Why do organisms fight for survival
How "selfish" genes fight for survival
Selfish genes - in English "selfish genes" - have been an issue in biology for decades. Like parasites, they are primarily geared towards benefiting and their own reproduction and often do not bring their host any advantages.
Since 2019, the scientist Alejandro Burga has headed a research group in Vienna on an extreme sub-category of this DNA: the so-called toxin-antidote elements. These are two genes that are responsible for the production of a poison and its antidote, so to speak. Only those individuals who inherit the two parts survive. The genes make themselves vital and therefore keep spreading.
Burga has only found his current hobbyhorse in the past few years. The big questions of biology preoccupied the 35-year-old from an early age, and when the human genome was deciphered in 2003, his career was clear for him. Growing up in the Peruvian capital Lima, one thing was clear to the young Alejandro Raúl Burga Ramos: "I knew that sooner or later I would have to find a way outside of Peru to do science."
Today the situation may be a little better, but in his youth he feared that he would not be able to make a living as a researcher. Government research funding is low and the education system is considered out of date. He moved to Santiago de Chile to study biochemistry and to Barcelona for his doctorate.
From cormorant to roundworm
During his postdoc at the University of California, Los Angeles (UCLA), Burga researched which genes were essential for the evolution of the Galapagos cormorant. This bird, unlike any other member of the cormorant family, cannot fly. The same genes are responsible for its small wings that cause malformations of the extremities in other animals - including humans.
Two years ago, Burga accepted a position as group leader at the Vienna Institute for Molecular Biotechnology (IMBA) of the Austrian Academy of Sciences. Funded by the renowned Starting Grant from the European Research Council (ERC), the molecular biologist at IMBA works with self-interested genes. The model organism of his choice is usually the C. elegans worm, in which Burga has already been able to detect toxin-antidote elements.
Struggle for dominance
An example of how they work: a male worm has a toxin-antidote pair in its own DNA. As a result, it produces poisonous proteins and passes them on to all of its sperm cells. He himself is protected by the antidote. But if his offspring do not inherit the toxin-antidote genes, they cannot produce an antidote and are not viable. After all, this can affect 25 percent of the offspring.
Selfish genes fight for their own survival - and for dominance in a population. In order to implement this in the best possible way, they develop new functions, such as in this case poison and antidote. This is why Burga says, "The conflicts between these self-serving elements in DNA can be a source of innovation. It can be compared to the space competition between the United States and the Soviet Union. During the Cold War, the great powers did not fight for the first Space in space and on the moon because the idea of it was so beautiful. It was about being in control of that area - a struggle for dominance. A by-product of that race was that space technology was being developed. Now we all benefit from that there are satellites. "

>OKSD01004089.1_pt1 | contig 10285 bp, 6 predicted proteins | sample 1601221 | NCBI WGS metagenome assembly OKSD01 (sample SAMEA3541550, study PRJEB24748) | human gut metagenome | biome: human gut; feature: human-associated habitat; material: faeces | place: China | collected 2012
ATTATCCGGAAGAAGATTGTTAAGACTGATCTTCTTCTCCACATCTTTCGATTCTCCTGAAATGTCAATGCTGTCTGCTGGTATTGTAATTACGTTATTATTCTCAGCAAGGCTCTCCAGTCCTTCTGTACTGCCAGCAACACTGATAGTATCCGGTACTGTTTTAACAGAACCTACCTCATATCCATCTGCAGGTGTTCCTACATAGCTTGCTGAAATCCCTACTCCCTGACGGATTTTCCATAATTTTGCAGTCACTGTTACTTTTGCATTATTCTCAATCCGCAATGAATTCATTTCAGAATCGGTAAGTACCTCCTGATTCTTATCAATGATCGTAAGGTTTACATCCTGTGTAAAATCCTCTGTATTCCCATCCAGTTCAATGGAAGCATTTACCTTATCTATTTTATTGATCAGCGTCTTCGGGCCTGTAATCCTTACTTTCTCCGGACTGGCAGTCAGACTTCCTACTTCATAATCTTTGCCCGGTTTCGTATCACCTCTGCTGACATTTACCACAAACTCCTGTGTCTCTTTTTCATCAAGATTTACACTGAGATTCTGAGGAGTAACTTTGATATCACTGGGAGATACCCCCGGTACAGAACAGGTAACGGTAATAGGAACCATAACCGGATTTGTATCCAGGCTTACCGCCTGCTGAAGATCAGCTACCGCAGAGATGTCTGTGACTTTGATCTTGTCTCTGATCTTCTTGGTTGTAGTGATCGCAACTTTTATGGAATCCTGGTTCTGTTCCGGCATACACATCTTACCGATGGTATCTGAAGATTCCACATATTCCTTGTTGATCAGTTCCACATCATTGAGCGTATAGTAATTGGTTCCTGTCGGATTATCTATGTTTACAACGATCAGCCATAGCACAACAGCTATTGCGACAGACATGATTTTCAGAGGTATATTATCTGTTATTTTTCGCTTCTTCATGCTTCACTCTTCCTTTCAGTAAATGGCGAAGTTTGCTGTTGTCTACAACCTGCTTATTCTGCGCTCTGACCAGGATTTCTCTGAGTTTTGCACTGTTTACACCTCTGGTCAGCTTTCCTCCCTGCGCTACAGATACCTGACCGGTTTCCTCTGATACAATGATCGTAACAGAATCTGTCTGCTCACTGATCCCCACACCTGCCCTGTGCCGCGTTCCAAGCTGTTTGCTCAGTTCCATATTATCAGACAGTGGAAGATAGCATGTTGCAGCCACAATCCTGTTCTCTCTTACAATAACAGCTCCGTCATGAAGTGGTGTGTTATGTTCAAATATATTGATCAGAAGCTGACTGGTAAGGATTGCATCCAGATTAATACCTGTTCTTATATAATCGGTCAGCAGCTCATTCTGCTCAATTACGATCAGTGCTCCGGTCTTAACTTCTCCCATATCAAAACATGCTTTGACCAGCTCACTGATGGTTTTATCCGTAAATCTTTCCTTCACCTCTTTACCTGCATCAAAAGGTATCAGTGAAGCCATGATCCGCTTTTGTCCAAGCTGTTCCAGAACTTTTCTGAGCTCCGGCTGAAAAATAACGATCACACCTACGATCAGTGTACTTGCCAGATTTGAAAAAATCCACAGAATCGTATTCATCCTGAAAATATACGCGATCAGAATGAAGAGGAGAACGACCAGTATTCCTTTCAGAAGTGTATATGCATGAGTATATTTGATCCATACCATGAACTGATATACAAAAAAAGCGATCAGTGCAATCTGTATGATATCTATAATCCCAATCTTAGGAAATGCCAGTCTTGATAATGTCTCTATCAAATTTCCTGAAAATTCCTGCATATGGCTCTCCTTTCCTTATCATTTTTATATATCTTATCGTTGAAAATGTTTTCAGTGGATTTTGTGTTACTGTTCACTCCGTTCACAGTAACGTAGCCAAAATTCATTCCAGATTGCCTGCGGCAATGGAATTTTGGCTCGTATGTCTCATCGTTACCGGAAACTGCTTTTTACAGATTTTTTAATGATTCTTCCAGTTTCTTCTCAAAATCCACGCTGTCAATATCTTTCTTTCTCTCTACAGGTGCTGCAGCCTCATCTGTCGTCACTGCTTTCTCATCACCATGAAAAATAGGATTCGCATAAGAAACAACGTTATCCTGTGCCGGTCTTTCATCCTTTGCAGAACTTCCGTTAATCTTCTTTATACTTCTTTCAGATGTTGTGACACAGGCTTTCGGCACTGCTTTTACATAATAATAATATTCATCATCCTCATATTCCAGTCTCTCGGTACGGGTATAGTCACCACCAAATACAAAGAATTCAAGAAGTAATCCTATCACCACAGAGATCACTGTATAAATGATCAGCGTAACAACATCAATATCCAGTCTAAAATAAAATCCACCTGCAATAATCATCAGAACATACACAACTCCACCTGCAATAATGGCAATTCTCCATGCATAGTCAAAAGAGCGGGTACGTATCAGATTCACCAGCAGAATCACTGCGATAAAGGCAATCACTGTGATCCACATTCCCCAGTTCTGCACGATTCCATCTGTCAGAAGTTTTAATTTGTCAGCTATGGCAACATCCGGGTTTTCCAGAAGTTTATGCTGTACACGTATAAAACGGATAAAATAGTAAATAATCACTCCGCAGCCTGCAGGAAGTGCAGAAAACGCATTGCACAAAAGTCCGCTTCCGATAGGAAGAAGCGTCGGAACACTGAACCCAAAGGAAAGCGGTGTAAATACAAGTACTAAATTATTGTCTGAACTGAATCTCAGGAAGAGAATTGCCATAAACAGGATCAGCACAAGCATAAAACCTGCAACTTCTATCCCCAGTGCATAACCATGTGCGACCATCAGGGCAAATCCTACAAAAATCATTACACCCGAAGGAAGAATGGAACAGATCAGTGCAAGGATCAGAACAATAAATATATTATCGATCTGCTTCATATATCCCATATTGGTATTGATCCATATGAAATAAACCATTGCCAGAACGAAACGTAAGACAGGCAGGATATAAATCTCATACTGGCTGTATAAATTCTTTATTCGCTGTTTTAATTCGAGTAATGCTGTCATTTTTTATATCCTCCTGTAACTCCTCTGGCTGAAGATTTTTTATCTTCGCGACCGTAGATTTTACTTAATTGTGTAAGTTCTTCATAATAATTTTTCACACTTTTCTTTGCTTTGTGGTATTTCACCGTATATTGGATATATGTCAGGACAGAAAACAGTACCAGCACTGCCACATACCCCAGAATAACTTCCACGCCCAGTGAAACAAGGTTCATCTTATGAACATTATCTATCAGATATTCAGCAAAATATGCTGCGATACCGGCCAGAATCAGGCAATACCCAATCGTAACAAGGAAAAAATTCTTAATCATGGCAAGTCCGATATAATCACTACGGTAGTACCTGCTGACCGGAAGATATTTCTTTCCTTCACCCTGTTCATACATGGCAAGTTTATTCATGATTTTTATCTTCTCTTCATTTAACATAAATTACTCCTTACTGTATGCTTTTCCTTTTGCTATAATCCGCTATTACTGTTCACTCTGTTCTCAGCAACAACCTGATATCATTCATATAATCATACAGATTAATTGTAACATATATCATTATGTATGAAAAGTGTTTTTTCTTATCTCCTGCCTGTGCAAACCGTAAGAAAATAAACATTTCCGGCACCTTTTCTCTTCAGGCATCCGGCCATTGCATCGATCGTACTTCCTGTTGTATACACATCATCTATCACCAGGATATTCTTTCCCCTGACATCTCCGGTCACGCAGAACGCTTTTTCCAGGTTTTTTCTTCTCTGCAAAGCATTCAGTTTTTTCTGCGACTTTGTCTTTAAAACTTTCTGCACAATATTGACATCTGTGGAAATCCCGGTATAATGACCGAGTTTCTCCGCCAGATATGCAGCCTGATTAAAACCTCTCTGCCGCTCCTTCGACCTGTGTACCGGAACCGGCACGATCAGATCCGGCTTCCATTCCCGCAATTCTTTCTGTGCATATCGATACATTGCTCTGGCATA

Burga and his colleagues suspect that selfish elements could also influence the emergence of new species. In order for one species to be differentiated from another, biological barriers must arise - for example a reproductive system that is no longer compatible with certain individuals.
"As far as we know, there are only a handful of genes that play a role in the formation of such obstacles. So I wouldn't be surprised if selfish elements also contributed." The emergence of a new species could be an unplanned consequence of selfish DNA: "Species formation as a by-product of a conflict between genes that want to survive - I find this thought fascinating."
There is still little research into toxin-antidote pairs. Burga was a co-discoverer of an antidote gene that was previously thought to be a completely different gene. Other DNA segments that were previously held responsible for the correct development of organs could also be hidden antidote genes. This means that egotistical elements may be more common than expected.
And: two different egoists can also come into conflict with each other. If a large part of the offspring dies because either one or the other antidote is missing, this can cause the species to separate. "In this case, two populations with different selfish elements would be better off not mixing," says Burga. So a new species could emerge.
From Medea to Medaka
In order to better understand the clever genes, the researcher is working with structural biologists to study the gene products - that is, the poisonous proteins and their counterparts. In doing so, they want to learn how the mechanism of action works.
In the next research steps, he wants to use the fish species Medaka (Japanese rice fish) to find out whether this self-serving DNA also occurs in vertebrates. So far, it has been detected in flour beetles, for example, and referred to as the Medea element: Because the poison is passed on here through the mother's egg cells, the gene is named like the figure in Greek mythology who killed her children.
But plants, fungi and bacteria also have such genes. Therefore, Burga asks: "Why shouldn't they occur in vertebrates? And if they do not occur here: What makes us so special?" (Julia Sica, February 8th, 2021)
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